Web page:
TORONTO - Premier Dalton McGuinty is rejecting opposition accusations that he gave veteran Progressive Conservative Elizabeth Witmer a plum appointment in hopes of winning a Liberal majority government.
The Liberals fell just one seat short of a majority last October, but McGuinty insisted Tuesday his motives were "pure" when he named Witmer to head the Workplace Safety and Insurance Board.
The NDP accused McGuinty of trying to "buy" Witmer's seat to win a majority in the byelection that will be needed to replace her.
"I just don’t believe that’s what motivated Elizabeth Witmer when we asked her," McGuinty said.
When reporters pointed out they were asking his motivation for the surprise appointment, the premier again turned it back on Witmer.
"It takes two, right, it takes two, and when we approached her, I’m sure she gave consideration to all the ramifications," said McGuinty.
"The fact of the matter is she’s the best person available for the job."
Just minutes before suggesting he wasn't motivated by a desire for a majority, McGuinty said Ontario's credit rating was downgraded last week in part because of concerns the province has a minority government.
"The common refrain was: these guys have a minority government and there are risks associated with their capacity to deliver on an ambitious (budget) plan," he said.
The opposition parties said McGuinty nominated Witmer for the job, which pays $188,000 a year, because the Liberals hate being in a minority situation where they aren't fully in control.
"These guys just can’t work with other people so they’re trying to find another route, and that means doing everything they can to buy a seat," said NDP critic Taras Natyshak.
"You’re enticing an Opposition MPP with a lucrative job at a post that she in the past, according to the Liberals, wasn’t fit for."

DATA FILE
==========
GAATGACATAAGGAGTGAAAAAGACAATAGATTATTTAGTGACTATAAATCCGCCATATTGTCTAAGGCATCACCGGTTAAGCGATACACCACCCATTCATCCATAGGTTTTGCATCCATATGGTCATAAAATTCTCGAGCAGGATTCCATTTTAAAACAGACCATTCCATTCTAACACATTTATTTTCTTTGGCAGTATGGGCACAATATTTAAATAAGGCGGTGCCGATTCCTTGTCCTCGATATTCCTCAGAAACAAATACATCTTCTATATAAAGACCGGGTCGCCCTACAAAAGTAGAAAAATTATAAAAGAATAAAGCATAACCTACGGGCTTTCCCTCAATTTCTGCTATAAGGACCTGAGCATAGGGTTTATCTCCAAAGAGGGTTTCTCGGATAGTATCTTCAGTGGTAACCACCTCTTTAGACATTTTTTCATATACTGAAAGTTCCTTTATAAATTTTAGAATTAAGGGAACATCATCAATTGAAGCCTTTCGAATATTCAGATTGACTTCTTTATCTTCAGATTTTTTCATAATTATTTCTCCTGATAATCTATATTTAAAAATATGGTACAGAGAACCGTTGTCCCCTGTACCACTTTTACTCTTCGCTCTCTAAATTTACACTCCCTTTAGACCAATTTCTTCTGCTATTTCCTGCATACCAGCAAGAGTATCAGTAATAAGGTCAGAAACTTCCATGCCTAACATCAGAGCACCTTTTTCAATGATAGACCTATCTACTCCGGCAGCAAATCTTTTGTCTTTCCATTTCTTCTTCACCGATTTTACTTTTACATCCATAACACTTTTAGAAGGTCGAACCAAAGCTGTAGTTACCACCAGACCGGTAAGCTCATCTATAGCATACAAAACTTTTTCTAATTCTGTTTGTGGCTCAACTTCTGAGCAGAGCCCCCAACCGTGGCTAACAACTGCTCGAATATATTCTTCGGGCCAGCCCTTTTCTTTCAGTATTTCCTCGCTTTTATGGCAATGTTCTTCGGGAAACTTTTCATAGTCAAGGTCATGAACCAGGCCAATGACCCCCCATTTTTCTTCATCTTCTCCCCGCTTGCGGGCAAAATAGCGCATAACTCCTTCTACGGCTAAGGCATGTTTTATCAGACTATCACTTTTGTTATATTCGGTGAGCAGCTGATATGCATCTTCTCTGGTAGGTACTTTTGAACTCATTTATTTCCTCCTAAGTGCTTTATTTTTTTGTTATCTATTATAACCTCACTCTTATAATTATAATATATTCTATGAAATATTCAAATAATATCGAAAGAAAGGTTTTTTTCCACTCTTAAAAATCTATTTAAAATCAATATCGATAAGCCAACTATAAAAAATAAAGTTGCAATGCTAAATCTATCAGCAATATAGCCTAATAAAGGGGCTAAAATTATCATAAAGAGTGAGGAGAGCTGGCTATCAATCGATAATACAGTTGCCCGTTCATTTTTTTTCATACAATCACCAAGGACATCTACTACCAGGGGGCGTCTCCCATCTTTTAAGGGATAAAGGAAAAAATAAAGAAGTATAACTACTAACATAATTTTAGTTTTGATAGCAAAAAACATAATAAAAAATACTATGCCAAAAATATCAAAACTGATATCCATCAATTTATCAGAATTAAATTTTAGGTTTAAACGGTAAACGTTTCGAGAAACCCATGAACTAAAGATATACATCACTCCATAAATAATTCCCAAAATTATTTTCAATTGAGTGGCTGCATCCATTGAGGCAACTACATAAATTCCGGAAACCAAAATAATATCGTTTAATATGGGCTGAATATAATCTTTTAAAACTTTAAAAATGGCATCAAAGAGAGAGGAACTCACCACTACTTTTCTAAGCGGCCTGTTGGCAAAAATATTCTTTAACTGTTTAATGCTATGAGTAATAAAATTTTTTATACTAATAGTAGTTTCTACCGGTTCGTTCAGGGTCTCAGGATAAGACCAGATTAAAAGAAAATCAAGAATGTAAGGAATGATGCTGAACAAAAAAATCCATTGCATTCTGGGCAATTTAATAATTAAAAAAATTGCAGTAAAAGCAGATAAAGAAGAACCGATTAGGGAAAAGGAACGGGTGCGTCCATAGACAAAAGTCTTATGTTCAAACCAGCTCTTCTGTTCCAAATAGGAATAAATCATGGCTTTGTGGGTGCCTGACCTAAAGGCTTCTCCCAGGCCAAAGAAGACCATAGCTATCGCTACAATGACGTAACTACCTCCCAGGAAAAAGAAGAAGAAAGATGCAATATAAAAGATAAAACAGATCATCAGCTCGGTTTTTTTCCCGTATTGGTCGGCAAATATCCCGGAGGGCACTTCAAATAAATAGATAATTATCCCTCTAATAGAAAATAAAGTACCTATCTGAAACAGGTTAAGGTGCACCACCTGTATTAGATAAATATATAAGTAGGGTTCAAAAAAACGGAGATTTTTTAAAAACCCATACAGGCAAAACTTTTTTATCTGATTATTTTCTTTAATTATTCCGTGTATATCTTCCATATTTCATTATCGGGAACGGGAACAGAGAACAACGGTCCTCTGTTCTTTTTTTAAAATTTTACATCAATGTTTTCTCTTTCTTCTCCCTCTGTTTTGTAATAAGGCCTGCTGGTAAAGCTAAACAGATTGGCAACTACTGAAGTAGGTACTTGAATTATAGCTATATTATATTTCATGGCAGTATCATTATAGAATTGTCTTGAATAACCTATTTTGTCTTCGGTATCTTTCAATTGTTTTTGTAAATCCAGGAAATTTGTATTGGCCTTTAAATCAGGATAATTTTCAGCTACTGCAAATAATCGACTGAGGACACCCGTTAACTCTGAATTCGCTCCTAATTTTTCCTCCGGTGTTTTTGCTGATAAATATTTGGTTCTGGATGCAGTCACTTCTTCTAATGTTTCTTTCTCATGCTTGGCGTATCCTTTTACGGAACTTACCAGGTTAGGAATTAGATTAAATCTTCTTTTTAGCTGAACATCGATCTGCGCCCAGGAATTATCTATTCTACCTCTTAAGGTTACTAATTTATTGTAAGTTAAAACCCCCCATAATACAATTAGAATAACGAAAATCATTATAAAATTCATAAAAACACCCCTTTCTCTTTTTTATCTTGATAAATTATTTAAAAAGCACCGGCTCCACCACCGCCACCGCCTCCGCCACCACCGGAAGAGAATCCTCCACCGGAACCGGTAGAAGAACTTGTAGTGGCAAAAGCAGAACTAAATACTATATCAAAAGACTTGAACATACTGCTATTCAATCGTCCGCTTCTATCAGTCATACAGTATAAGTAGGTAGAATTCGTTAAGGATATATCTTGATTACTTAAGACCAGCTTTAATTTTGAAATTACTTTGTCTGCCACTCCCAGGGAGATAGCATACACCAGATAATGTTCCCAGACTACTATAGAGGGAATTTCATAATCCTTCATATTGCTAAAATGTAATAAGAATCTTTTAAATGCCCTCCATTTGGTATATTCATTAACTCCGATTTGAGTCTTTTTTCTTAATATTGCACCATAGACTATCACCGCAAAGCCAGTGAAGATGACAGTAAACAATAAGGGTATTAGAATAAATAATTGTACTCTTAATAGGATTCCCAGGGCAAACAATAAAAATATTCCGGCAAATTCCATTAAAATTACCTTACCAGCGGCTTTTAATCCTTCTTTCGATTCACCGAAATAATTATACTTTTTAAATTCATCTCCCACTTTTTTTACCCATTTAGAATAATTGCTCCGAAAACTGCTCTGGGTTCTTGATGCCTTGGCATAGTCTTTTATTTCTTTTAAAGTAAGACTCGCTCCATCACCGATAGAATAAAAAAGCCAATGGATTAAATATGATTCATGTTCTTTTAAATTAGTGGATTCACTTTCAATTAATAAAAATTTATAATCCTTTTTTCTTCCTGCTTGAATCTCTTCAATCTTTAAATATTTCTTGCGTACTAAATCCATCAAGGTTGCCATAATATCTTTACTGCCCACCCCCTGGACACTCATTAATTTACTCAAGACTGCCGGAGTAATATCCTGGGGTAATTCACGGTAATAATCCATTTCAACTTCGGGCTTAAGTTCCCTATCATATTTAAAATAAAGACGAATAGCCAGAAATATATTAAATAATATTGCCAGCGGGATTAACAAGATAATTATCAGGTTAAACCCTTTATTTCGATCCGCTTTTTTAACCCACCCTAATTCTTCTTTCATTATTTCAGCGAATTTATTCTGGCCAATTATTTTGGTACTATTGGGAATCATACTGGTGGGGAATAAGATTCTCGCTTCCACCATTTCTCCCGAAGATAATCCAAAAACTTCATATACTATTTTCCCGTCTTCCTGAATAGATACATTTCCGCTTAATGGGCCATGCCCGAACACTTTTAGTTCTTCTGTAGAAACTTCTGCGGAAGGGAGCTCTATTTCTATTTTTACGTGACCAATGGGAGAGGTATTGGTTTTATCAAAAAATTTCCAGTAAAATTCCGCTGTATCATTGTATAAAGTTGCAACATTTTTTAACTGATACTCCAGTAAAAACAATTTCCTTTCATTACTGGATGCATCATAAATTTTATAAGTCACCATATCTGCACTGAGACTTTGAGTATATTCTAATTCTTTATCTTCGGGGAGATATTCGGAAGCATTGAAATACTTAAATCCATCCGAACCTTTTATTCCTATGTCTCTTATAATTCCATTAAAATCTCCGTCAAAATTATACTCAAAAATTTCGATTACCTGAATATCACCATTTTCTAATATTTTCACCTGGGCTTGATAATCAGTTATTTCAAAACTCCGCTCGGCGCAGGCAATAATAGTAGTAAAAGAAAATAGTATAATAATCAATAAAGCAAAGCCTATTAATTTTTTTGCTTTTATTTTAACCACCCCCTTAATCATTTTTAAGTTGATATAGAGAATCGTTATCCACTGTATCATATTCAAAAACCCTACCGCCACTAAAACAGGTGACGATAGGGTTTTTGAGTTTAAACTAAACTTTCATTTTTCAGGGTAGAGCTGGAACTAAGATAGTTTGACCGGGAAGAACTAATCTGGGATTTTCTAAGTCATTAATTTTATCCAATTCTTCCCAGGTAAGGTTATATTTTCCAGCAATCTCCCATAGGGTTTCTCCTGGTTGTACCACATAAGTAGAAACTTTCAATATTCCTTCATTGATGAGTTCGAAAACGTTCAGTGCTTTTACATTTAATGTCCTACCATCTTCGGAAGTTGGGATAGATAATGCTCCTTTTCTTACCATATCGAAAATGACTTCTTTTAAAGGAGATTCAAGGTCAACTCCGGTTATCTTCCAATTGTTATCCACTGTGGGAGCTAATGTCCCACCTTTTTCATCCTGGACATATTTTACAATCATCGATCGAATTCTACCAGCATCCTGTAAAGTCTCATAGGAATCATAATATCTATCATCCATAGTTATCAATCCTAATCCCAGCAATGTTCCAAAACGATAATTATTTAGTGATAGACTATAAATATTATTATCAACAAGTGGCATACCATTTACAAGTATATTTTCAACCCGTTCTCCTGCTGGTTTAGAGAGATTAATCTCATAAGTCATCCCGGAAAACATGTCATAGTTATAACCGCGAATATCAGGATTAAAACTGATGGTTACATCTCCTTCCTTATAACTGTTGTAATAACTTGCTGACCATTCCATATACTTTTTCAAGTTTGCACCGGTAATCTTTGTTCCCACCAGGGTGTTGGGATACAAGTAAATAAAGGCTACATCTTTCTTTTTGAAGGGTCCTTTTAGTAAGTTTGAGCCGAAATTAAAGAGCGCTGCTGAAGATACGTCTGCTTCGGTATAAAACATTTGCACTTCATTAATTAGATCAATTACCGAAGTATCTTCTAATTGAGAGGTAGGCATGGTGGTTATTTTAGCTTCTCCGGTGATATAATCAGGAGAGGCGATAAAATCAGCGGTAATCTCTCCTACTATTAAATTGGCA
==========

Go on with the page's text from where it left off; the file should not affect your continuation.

The New Democrats dug up old quotes from Liberals critical of Witmer's treatment of the WSIB when she was Labour Minister.
The Conservatives insisted they have the utmost respect for Witmer, but say McGuinty was motivated solely by his desire for a majority in offering her the WSIB job.
"No one trusts Dalton McGuinty any more," said PC critic Monte McNaughton.
"He’ll do anything to get a majority government. He’ll spend any amount of taxpayers’ money to do it, so I do question his motives."
McGuinty also dismissed speculation he would call a snap byelection in Kitchener-Waterloo to replace Witmer in hopes of catching the Tories and NDP unprepared.
"I think the people of KW just learned about the vacant seat, so I think we need to let folks kind of adjust to that new reality," he said after touring Blammo Games in a campaign-style event.
"When it comes to these kinds of things my natural inclination is not to move in too quickly, to take our time, so I don’t feel an overwhelming need to get this going."
McGuinty has up to six months to call the byelection.
NDP Leader Andrea Horwath said she doesn't know what will prompt McGuinty to call the vote, but insisted the premier only wanted a byelection to get his majority.
"It’s unfortunate that they were more interested in themselves, in their own power, than they were in the people of Kitchener-Waterloo," said Horwath.
"It wasn’t about Miss Witmer’s capabilities. It was more about what was good for the Liberals in terms of a political opportunity."